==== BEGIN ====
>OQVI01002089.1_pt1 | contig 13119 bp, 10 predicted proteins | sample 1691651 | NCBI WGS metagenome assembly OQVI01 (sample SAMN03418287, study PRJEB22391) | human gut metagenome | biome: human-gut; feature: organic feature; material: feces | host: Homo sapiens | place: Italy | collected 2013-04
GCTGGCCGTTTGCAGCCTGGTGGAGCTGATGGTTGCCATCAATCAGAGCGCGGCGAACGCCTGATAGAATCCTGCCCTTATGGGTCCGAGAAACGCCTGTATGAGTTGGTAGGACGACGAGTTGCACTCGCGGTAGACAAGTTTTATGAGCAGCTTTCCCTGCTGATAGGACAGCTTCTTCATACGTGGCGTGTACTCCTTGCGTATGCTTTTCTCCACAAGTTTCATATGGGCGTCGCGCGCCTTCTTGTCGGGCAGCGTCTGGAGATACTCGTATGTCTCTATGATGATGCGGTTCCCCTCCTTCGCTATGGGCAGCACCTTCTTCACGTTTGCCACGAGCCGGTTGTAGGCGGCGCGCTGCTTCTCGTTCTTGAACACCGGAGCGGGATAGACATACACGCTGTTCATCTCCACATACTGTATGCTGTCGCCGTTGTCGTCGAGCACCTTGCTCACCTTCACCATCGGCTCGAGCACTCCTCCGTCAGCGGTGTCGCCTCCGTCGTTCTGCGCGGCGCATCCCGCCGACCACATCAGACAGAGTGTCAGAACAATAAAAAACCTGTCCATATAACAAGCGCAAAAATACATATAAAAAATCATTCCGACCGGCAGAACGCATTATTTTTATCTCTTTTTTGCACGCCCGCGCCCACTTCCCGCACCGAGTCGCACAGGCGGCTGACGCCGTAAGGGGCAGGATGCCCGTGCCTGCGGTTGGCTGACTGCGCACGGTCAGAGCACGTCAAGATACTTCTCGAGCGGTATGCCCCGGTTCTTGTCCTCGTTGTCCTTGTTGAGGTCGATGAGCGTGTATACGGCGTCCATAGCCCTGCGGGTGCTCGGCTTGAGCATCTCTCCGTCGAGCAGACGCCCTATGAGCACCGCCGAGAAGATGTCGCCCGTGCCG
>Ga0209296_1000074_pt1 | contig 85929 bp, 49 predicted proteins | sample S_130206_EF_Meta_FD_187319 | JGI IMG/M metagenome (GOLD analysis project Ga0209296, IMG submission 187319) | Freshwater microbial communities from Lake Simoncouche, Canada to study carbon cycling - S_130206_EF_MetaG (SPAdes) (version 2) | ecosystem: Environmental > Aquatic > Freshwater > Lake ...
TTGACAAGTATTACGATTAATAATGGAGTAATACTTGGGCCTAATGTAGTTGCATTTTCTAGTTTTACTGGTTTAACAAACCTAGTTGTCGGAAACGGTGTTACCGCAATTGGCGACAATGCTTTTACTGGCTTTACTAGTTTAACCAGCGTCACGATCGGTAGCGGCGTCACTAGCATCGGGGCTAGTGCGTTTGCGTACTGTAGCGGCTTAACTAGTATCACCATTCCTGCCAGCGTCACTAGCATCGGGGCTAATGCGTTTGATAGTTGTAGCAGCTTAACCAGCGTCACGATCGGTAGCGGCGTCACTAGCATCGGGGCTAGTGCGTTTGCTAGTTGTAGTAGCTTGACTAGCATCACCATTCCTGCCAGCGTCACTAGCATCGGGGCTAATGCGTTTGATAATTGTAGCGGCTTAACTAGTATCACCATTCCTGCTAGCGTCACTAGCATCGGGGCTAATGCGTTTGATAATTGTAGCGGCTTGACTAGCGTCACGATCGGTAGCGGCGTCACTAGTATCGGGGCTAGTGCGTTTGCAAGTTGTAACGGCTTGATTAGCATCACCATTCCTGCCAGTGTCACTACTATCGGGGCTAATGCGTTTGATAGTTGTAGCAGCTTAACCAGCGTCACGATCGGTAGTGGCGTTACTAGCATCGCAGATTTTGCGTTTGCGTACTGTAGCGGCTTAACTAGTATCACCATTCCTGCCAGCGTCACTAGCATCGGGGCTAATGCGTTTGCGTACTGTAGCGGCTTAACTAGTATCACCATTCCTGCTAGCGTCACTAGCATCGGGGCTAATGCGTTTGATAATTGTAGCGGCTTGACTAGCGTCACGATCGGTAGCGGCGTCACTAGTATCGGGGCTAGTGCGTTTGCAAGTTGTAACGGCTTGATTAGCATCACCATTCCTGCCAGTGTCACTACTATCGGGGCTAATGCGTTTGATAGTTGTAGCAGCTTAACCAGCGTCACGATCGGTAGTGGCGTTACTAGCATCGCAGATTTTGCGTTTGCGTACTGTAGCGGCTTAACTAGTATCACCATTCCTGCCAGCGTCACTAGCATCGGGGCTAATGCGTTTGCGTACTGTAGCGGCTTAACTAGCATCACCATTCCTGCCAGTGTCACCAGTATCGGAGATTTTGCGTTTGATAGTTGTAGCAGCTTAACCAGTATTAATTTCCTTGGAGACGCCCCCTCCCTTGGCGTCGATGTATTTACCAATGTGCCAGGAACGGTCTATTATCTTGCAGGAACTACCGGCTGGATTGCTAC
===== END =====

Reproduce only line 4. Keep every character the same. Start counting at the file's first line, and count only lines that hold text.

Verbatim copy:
TTGACAAGTATTACGATTAATAATGGAGTAATACTTGGGCCTAATGTAGTTGCATTTTCTAGTTTTACTGGTTTAACAAACCTAGTTGTCGGAAACGGTGTTACCGCAATTGGCGACAATGCTTTTACTGGCTTTACTAGTTTAACCAGCGTCACGATCGGTAGCGGCGTCACTAGCATCGGGGCTAGTGCGTTTGCGTACTGTAGCGGCTTAACTAGTATCACCATTCCTGCCAGCGTCACTAGCATCGGGGCTAATGCGTTTGATAGTTGTAGCAGCTTAACCAGCGTCACGATCGGTAGCGGCGTCACTAGCATCGGGGCTAGTGCGTTTGCTAGTTGTAGTAGCTTGACTAGCATCACCATTCCTGCCAGCGTCACTAGCATCGGGGCTAATGCGTTTGATAATTGTAGCGGCTTAACTAGTATCACCATTCCTGCTAGCGTCACTAGCATCGGGGCTAATGCGTTTGATAATTGTAGCGGCTTGACTAGCGTCACGATCGGTAGCGGCGTCACTAGTATCGGGGCTAGTGCGTTTGCAAGTTGTAACGGCTTGATTAGCATCACCATTCCTGCCAGTGTCACTACTATCGGGGCTAATGCGTTTGATAGTTGTAGCAGCTTAACCAGCGTCACGATCGGTAGTGGCGTTACTAGCATCGCAGATTTTGCGTTTGCGTACTGTAGCGGCTTAACTAGTATCACCATTCCTGCCAGCGTCACTAGCATCGGGGCTAATGCGTTTGCGTACTGTAGCGGCTTAACTAGTATCACCATTCCTGCTAGCGTCACTAGCATCGGGGCTAATGCGTTTGATAATTGTAGCGGCTTGACTAGCGTCACGATCGGTAGCGGCGTCACTAGTATCGGGGCTAGTGCGTTTGCAAGTTGTAACGGCTTGATTAGCATCACCATTCCTGCCAGTGTCACTACTATCGGGGCTAATGCGTTTGATAGTTGTAGCAGCTTAACCAGCGTCACGATCGGTAGTGGCGTTACTAGCATCGCAGATTTTGCGTTTGCGTACTGTAGCGGCTTAACTAGTATCACCATTCCTGCCAGCGTCACTAGCATCGGGGCTAATGCGTTTGCGTACTGTAGCGGCTTAACTAGCATCACCATTCCTGCCAGTGTCACCAGTATCGGAGATTTTGCGTTTGATAGTTGTAGCAGCTTAACCAGTATTAATTTCCTTGGAGACGCCCCCTCCCTTGGCGTCGATGTATTTACCAATGTGCCAGGAACGGTCTATTATCTTGCAGGAACTACCGGCTGGATTGCTAC